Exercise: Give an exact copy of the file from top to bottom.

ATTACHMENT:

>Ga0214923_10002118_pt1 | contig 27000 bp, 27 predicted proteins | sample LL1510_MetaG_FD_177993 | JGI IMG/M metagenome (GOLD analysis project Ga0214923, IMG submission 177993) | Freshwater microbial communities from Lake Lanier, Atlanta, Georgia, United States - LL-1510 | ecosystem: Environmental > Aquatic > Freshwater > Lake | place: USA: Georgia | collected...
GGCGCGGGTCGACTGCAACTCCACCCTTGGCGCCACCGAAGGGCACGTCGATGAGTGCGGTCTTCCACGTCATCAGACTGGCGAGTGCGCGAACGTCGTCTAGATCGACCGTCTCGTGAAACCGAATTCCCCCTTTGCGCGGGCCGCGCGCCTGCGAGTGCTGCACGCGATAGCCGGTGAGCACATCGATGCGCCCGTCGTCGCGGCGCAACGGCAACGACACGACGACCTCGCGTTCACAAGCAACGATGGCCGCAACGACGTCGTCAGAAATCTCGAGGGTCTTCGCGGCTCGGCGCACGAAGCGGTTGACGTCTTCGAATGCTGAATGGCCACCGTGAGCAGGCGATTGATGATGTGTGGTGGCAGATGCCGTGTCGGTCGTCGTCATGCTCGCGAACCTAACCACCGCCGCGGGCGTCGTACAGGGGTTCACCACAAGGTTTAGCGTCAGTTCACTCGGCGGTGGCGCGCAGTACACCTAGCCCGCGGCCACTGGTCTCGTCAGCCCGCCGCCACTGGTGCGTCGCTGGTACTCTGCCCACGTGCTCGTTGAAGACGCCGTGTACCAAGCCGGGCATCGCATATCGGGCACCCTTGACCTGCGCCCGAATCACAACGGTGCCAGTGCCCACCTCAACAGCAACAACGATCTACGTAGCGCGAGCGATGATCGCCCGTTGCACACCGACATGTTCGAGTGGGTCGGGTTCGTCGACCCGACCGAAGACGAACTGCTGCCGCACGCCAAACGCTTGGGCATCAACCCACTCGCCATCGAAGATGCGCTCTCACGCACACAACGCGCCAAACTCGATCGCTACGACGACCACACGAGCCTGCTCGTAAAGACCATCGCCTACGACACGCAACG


>Ga0214923_10002118_pt1 | contig 27000 bp, 27 predicted proteins | sample LL1510_MetaG_FD_177993 | JGI IMG/M metagenome (GOLD analysis project Ga0214923, IMG submission 177993) | Freshwater microbial communities from Lake Lanier, Atlanta, Georgia, United States - LL-1510 | ecosystem: Environmental > Aquatic > Freshwater > Lake | place: USA: Georgia | collected...
GGCGCGGGTCGACTGCAACTCCACCCTTGGCGCCACCGAAGGGCACGTCGATGAGTGCGGTCTTCCACGTCATCAGACTGGCGAGTGCGCGAACGTCGTCTAGATCGACCGTCTCGTGAAACCGAATTCCCCCTTTGCGCGGGCCGCGCGCCTGCGAGTGCTGCACGCGATAGCCGGTGAGCACATCGATGCGCCCGTCGTCGCGGCGCAACGGCAACGACACGACGACCTCGCGTTCACAAGCAACGATGGCCGCAACGACGTCGTCAGAAATCTCGAGGGTCTTCGCGGCTCGGCGCACGAAGCGGTTGACGTCTTCGAATGCTGAATGGCCACCGTGAGCAGGCGATTGATGATGTGTGGTGGCAGATGCCGTGTCGGTCGTCGTCATGCTCGCGAACCTAACCACCGCCGCGGGCGTCGTACAGGGGTTCACCACAAGGTTTAGCGTCAGTTCACTCGGCGGTGGCGCGCAGTACACCTAGCCCGCGGCCACTGGTCTCGTCAGCCCGCCGCCACTGGTGCGTCGCTGGTACTCTGCCCACGTGCTCGTTGAAGACGCCGTGTACCAAGCCGGGCATCGCATATCGGGCACCCTTGACCTGCGCCCGAATCACAACGGTGCCAGTGCCCACCTCAACAGCAACAACGATCTACGTAGCGCGAGCGATGATCGCCCGTTGCACACCGACATGTTCGAGTGGGTCGGGTTCGTCGACCCGACCGAAGACGAACTGCTGCCGCACGCCAAACGCTTGGGCATCAACCCACTCGCCATCGAAGATGCGCTCTCACGCACACAACGCGCCAAACTCGATCGCTACGACGACCACACGAGCCTGCTCGTAAAGACCATCGCCTACGACACGCAACG